Outdoor Cooking Tips

By Kelly Carrell

On Father’s Day just past, I watched my Dad as he masterfully cooked hamburgers for all of the Carrell clan. As long as I can remember, Dad has always been the outdoor chef while Mother, The Duchess, is a gourmet inside the house. I asked Dad how this dichotomy came to be.
He said it all started back in the 50’s when Fred Patio created what we now call the “patio”. To entice his family to join him on the patio, he offered to cook steaks on a device called a grill. Realizing that this was a way for her to get out of the kitchen, his wife raved about the steaks as well as other things Fred cooked outside. Soon, other wives found out about this dodge and cooking outdoors became “man’s work”. It’s been that way ever since.

Whatever your sex, outdoor cooking is as American as tacos and apple pie. Here are some tips to help make your grilling time less grueling.
First, pick out the type of grill you like best . . .charcoal or gas. Purists think charcoal is the only way to go. They claim that this gives food the real outdoor flavor while giving the cook the challenge of not incinerating the meat. Additional taste enhancement can be had by the use of wet wood chips to give that real smoked flavor.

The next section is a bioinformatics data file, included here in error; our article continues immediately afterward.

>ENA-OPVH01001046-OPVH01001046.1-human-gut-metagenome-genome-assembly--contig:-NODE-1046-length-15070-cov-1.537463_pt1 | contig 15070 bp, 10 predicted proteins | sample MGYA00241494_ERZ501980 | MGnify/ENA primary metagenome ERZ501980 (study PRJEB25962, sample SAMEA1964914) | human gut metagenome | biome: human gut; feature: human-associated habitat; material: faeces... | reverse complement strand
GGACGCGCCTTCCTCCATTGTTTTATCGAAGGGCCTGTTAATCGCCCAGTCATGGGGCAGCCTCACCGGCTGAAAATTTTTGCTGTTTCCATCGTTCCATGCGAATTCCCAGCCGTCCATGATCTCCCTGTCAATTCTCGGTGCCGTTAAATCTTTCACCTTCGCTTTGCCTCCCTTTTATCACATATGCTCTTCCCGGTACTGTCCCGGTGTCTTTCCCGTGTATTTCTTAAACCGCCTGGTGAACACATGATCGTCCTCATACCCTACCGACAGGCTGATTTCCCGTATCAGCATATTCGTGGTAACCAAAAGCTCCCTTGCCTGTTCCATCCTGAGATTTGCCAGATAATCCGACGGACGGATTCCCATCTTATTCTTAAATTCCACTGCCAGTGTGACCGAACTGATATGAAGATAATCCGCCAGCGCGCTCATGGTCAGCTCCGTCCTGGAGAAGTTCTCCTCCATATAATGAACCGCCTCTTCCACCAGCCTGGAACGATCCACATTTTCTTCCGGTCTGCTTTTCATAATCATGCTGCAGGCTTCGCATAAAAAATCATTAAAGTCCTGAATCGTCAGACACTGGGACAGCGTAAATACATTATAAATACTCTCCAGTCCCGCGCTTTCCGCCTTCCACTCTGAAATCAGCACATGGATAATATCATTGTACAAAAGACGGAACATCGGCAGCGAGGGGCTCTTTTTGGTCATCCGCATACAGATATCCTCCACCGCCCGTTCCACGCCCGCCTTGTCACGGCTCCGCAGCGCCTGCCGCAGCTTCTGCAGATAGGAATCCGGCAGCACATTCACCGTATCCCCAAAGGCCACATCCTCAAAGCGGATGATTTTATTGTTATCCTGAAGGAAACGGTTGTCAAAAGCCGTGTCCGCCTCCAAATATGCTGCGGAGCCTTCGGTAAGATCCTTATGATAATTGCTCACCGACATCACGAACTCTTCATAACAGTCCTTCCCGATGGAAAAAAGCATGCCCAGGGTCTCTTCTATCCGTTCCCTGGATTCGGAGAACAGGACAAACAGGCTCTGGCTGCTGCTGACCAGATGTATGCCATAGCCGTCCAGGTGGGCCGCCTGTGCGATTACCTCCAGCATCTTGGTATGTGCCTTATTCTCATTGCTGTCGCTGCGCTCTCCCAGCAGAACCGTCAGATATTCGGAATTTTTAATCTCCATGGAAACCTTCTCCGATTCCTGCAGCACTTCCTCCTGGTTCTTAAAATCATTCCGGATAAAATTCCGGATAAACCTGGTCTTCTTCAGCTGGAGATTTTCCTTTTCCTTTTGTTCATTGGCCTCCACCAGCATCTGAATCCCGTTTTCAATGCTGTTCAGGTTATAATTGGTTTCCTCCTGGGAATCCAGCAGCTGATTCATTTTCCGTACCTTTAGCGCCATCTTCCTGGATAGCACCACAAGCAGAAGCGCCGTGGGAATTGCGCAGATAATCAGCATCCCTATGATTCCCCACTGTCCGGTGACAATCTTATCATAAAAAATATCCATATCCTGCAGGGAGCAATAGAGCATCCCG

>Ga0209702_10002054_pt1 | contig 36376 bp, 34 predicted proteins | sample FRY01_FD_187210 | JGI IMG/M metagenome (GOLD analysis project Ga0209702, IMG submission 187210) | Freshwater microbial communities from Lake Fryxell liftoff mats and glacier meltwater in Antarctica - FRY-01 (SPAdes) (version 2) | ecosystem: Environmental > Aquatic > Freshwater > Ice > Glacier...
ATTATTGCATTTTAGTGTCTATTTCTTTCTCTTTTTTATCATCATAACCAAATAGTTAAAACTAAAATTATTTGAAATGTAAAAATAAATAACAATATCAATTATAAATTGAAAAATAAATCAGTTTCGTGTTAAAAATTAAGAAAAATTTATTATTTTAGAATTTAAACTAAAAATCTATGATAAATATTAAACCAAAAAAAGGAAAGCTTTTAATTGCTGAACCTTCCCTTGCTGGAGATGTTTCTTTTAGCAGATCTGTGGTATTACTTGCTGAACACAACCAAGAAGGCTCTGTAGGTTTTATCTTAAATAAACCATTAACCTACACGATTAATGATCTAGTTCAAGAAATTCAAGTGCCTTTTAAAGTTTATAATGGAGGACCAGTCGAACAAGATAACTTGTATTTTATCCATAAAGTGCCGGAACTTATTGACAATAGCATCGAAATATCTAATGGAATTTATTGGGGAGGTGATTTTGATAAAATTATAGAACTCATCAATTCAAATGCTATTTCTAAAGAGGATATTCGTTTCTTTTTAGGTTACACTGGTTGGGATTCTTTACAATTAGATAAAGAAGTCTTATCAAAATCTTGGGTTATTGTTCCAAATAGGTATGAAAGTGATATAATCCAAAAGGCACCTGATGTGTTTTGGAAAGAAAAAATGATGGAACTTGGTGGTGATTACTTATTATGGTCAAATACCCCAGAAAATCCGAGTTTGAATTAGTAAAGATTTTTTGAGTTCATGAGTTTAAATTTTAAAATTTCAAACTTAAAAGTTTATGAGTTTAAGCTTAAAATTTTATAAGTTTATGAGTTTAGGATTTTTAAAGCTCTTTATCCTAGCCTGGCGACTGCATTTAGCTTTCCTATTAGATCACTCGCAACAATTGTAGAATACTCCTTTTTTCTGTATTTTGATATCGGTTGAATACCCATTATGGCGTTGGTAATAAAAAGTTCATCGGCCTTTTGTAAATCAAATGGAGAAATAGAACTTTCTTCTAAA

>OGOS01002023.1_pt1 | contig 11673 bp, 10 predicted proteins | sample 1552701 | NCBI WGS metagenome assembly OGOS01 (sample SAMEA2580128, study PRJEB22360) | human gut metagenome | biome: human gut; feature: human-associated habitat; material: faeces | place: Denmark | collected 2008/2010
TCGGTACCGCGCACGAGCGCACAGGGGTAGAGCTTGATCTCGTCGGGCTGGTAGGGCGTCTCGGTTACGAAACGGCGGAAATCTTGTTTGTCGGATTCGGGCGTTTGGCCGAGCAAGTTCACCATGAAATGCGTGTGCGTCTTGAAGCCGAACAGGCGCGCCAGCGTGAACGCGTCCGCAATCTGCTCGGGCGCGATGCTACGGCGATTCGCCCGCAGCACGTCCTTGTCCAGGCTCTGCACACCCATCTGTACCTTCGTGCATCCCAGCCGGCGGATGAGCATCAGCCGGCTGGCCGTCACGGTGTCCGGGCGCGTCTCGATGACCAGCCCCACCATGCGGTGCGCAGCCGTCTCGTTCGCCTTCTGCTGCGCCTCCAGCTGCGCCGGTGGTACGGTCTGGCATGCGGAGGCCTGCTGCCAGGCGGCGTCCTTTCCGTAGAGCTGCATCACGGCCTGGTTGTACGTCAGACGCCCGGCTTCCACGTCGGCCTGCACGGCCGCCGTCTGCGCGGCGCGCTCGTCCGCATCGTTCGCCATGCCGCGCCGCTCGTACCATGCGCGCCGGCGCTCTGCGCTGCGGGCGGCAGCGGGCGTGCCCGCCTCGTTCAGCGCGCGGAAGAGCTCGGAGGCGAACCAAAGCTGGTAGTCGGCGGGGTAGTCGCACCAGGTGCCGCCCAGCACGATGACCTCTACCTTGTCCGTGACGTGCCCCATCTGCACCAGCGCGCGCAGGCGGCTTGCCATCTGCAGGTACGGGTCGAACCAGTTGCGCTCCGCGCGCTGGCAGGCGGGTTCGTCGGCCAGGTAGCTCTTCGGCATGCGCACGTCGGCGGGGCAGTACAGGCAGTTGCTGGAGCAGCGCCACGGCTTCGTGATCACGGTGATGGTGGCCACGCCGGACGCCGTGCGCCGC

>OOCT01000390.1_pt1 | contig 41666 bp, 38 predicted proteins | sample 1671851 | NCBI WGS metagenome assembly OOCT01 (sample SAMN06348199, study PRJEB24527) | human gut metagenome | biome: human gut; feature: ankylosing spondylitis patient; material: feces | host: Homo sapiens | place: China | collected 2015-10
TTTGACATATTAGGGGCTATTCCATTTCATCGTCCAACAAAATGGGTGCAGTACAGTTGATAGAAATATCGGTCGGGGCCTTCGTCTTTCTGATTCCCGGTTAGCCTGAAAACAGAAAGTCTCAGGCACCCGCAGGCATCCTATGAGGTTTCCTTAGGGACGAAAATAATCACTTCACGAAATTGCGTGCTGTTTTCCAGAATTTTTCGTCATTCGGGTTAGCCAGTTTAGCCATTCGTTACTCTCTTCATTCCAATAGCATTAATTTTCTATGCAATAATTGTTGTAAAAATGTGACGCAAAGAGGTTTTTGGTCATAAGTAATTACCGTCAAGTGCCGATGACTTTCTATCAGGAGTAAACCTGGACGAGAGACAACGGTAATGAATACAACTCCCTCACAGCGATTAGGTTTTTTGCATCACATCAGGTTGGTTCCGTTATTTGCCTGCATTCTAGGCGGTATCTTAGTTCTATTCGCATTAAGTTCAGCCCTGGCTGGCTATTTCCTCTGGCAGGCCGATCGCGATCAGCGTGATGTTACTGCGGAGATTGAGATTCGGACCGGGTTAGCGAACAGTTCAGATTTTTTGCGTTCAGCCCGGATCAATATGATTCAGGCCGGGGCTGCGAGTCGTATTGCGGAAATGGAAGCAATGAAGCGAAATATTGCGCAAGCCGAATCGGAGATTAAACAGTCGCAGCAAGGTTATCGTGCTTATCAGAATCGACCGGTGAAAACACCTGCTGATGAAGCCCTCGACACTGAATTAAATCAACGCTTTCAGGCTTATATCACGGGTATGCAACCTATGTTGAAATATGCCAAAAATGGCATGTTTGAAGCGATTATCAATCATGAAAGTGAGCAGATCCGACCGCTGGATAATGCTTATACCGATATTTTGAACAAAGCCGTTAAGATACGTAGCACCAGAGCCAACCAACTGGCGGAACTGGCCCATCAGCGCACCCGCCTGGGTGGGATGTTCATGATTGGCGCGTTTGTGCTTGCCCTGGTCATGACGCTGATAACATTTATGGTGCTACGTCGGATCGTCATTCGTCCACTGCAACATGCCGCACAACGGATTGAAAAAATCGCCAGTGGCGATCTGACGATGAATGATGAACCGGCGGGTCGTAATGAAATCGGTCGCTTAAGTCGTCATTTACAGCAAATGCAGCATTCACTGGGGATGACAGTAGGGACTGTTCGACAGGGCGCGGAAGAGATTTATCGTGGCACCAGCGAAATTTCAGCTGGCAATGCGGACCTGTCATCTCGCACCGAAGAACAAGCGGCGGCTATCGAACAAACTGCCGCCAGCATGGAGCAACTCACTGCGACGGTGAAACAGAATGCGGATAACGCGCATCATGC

Certainly, charcoal grills cost less than gas. But gas is by far the easier of the two methods. Charcoal briquettes can be hard to start. Gas is ready to go in a matter of minutes. Charcoal can undercook or completely burn the dinner. Gas gives you better control of heat since there is a heat setting.

Safety is also a factor. Never use either type of grill inside the house or even in an enclosed porch, unless you have a motorized vent to pull the smoke outside. With a charcoal grill, you have the possibility that embers can come out and start a fire that could overcook your wooden deck.
The many problems we have with meat these days . . .mad cow, hoof and mouth, e-colli and other dread threats suggest that we make sure our food is adequately cooked. A clean grill is healthier and will result in better tasting food. Use a wire brush to remove residue and then let the fire burn away anything that’s left.

Now, it’s time for the joy of outdoor cooking . . .particularly if you can get your mate to do it!

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